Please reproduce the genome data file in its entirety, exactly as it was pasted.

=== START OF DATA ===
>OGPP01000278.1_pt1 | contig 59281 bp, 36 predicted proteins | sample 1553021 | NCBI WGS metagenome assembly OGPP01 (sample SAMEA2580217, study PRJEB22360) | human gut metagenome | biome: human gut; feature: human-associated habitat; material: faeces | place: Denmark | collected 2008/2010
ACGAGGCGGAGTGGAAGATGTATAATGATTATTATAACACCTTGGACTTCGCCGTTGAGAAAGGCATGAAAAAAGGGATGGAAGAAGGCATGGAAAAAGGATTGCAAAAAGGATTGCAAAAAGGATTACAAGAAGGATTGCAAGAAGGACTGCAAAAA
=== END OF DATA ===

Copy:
>OGPP01000278.1_pt1 | contig 59281 bp, 36 predicted proteins | sample 1553021 | NCBI WGS metagenome assembly OGPP01 (sample SAMEA2580217, study PRJEB22360) | human gut metagenome | biome: human gut; feature: human-associated habitat; material: faeces | place: Denmark | collected 2008/2010
ACGAGGCGGAGTGGAAGATGTATAATGATTATTATAACACCTTGGACTTCGCCGTTGAGAAAGGCATGAAAAAAGGGATGGAAGAAGGCATGGAAAAAGGATTGCAAAAAGGATTGCAAAAAGGATTACAAGAAGGATTGCAAGAAGGACTGCAAAAA